Report: The Future of the TV Guide

Mari Silbey —  November 5, 2012

Right in the middle of Halloween and Hurricane Sandy, my new report for GigaOM Pro on the future of the electronic program guide (EPG) went live last week.

If you’re a subscriber, you can read the whole write-up including market trends, recent technology innovations, company details and predictions for the future. If you’re not, have no fear.  As promised, GigaOM is kindly allowing me to publish an excerpt here. Drop me a line if you have any thoughts, questions, or insightful commentary to add, or if there’s another long-form topic you think I should turn my attention to next.

From What the Shift to the Cloud Means for the Future EPG in the U.S. 

Market Disruptors

…Beyond the traditional service providers, hardware manufacturers, and software companies that make up the television ecosystem, a number of new players are entering the market with disruptive models. On one end are new hybrid service providers, many of which are small operators or startup companies. Then there are the consumer electronics companies, including smart-TV manufacturers and retail set-top providers. Finally there are behemoth companies like Google, Apple, Amazon, and Microsoft, which are approaching the television business with capital and expertise built in other industries…

CE companies are attempting several different strategies that range from partnering with guide providers to building their own cloud-based platforms to relying on simple and inexpensive client-based guide software. The connected-TV companies are largely taking the first approach. Samsung, Sony, and Toshiba, for example, all partner with Rovi, although Samsung in particular has stated its ambition to create a connected-TV platform. The retail box providers, however, are more of a mixed bag. Apple licenses Rovi guide technology for Apple TV, and it appears that Google does the same to support its user interface for Google TV, though little has been said about that relationship publicly. Boxee ports its own software onto branded boxes that are made by other manufacturers. And Roku relies on its own inexpensive client-side guide software in order to keep consumer prices down. In each case, these hardware providers have their own branded guides, but the underlying technology sources vary widely.

The final group in the market-disruptors category is the sleeping giants – large companies in different industries that have begun to encroach on the TV-service-provider space. Google and Apple began offering their own retail set-tops years ago, but they have largely maintained those products as sideline businesses, providing access only to web content and not focusing major resources on breaking through in the more traditional television-service-provider space. The big question is whether Google and Apple will change their strategies in the future.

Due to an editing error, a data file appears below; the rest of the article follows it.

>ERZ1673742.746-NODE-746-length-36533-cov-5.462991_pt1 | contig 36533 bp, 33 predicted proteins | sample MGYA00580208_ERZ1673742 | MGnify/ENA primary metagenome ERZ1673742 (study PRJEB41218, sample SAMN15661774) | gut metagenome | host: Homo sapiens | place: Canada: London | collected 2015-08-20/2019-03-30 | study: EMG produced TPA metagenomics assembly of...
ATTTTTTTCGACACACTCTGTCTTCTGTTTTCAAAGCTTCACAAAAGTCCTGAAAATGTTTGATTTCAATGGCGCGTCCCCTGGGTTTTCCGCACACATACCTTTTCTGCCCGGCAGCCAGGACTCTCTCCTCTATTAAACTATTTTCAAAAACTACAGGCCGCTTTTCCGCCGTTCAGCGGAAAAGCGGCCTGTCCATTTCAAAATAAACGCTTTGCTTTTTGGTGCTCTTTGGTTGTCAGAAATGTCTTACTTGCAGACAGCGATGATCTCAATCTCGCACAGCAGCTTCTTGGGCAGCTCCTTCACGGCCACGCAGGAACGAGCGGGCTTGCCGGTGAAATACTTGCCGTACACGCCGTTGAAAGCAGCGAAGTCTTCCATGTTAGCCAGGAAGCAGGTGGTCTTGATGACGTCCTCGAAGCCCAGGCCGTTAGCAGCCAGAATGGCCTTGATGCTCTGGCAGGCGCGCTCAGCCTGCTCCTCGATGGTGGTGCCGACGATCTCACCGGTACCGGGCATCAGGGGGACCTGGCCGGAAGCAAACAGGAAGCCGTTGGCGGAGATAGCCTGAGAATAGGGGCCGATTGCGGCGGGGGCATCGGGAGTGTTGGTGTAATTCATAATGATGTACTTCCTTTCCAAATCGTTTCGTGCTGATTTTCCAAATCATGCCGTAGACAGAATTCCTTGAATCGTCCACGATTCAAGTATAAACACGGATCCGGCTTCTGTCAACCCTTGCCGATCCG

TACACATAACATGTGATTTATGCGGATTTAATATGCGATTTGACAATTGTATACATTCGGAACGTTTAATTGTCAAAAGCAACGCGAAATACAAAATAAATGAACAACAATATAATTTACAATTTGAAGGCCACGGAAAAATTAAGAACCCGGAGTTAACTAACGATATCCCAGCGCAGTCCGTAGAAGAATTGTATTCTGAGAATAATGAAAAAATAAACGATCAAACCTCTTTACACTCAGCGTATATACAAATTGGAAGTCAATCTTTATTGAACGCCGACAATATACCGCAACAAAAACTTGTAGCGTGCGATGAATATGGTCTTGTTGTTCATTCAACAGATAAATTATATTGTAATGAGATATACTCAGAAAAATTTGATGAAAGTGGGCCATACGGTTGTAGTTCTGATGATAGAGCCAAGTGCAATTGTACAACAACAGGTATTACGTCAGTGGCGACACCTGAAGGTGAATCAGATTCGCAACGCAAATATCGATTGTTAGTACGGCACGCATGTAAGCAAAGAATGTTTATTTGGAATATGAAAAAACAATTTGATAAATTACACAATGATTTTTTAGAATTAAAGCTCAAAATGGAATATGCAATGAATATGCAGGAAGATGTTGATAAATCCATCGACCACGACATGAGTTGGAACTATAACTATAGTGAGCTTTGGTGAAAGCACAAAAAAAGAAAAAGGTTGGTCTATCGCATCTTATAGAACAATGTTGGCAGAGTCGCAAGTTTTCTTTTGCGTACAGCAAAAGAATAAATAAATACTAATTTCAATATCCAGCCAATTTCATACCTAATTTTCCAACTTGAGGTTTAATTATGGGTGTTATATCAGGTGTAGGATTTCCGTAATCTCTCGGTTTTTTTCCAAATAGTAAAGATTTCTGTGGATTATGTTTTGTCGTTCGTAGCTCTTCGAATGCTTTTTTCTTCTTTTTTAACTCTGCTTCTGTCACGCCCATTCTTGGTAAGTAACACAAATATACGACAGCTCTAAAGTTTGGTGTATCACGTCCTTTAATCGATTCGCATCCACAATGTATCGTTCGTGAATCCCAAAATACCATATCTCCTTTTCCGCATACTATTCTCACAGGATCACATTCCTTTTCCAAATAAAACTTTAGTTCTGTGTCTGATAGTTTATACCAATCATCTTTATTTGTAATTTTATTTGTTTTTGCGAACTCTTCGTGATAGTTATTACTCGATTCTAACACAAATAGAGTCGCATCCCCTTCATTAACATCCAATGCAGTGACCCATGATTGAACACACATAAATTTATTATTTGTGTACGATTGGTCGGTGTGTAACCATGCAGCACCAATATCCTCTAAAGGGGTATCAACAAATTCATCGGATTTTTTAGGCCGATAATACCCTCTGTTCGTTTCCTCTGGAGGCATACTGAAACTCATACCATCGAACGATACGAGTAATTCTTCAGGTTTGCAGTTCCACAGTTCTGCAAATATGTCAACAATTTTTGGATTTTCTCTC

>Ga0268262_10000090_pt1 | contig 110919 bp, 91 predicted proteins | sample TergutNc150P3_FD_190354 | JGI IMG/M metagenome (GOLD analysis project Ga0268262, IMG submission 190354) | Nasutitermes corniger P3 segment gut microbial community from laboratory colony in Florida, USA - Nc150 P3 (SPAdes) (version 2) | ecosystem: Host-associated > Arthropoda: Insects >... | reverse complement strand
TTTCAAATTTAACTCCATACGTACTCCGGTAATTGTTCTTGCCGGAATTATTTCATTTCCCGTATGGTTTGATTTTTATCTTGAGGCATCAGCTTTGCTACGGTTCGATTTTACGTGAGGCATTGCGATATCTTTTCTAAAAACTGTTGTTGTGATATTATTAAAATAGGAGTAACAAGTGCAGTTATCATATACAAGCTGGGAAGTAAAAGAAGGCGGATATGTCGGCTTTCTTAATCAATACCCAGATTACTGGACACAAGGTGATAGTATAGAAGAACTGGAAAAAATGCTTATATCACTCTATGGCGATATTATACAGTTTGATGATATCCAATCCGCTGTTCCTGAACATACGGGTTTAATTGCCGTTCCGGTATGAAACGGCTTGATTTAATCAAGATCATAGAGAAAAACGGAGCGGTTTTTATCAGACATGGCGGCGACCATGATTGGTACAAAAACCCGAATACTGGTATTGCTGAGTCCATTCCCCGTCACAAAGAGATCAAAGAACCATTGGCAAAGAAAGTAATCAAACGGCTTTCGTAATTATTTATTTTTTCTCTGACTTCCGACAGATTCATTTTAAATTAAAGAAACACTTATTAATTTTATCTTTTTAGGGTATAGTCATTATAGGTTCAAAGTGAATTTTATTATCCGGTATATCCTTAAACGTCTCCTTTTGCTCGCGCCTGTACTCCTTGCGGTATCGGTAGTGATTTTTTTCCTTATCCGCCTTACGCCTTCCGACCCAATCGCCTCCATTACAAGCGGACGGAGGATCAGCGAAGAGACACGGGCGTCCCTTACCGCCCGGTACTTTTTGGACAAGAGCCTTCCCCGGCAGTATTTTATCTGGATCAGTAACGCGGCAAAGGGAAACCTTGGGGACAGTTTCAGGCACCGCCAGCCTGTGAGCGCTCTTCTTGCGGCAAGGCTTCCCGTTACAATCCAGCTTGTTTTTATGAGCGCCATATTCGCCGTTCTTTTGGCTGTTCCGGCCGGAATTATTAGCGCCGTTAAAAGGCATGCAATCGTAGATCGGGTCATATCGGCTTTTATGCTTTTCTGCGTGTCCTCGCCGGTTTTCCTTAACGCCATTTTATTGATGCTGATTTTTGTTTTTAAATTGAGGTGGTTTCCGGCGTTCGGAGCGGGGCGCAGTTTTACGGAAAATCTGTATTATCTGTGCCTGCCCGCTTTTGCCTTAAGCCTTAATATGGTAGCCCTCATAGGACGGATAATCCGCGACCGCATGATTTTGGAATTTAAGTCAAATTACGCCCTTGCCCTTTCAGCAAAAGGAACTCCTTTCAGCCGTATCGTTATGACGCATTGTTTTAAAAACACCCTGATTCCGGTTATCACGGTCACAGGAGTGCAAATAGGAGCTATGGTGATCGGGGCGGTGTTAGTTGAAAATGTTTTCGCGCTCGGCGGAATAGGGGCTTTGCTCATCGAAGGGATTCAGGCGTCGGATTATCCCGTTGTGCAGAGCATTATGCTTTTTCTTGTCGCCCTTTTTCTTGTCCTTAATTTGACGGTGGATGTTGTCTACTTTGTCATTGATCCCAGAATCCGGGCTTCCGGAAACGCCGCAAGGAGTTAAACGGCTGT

If they do decide to go after the TV market in a more substantial way, both companies have an opportunity to upend not only the guide interface but also the associated content- and service-management market. That outcome is a distinct possibility (consider the launch of Google Fiber TV, which is covered in this section’s spotlight). However, many industry watchers have underestimated the challenges along the way. This is true for Amazon too, which has its own Amazon Instant Video service and the Kindle Fire for media playback. Moving beyond the web means learning how to make deals with content programmers invested in today’s revenue models, ramping up customer service operations, and scaling video delivery to support much larger television audiences. It’s a difficult road even for companies with a lot of capital and technical resources.

And finally there’s Microsoft. Microsoft has coveted a space in the television industry for years and made several ill-fated attempts to introduce a successful guide platform into the cable market in the early and mid-2000s. The company finally earned some traction in the U.S. when it partnered with AT&T and the IP-based U-verse TV service. And in 2010 Microsoft began using the Xbox game console to deliver IPTV to the living room. That effort started slowly, but it has progressed significantly. Today the company offers web content on the Xbox, linear television from Verizon’s FiOS service, and on-demand content from Comcast. Microsoft’s major advantage is that it is big enough and entrenched enough to support a developer community, which means its Xbox and TV platform, including the user interface, will be able to continue to grow and expand. Outside the traditional TV service providers, Microsoft occupies one of the more interesting and promising positions in the branded TV UI space.

One response to Report: The Future of the TV Guide

  1. MS is right on target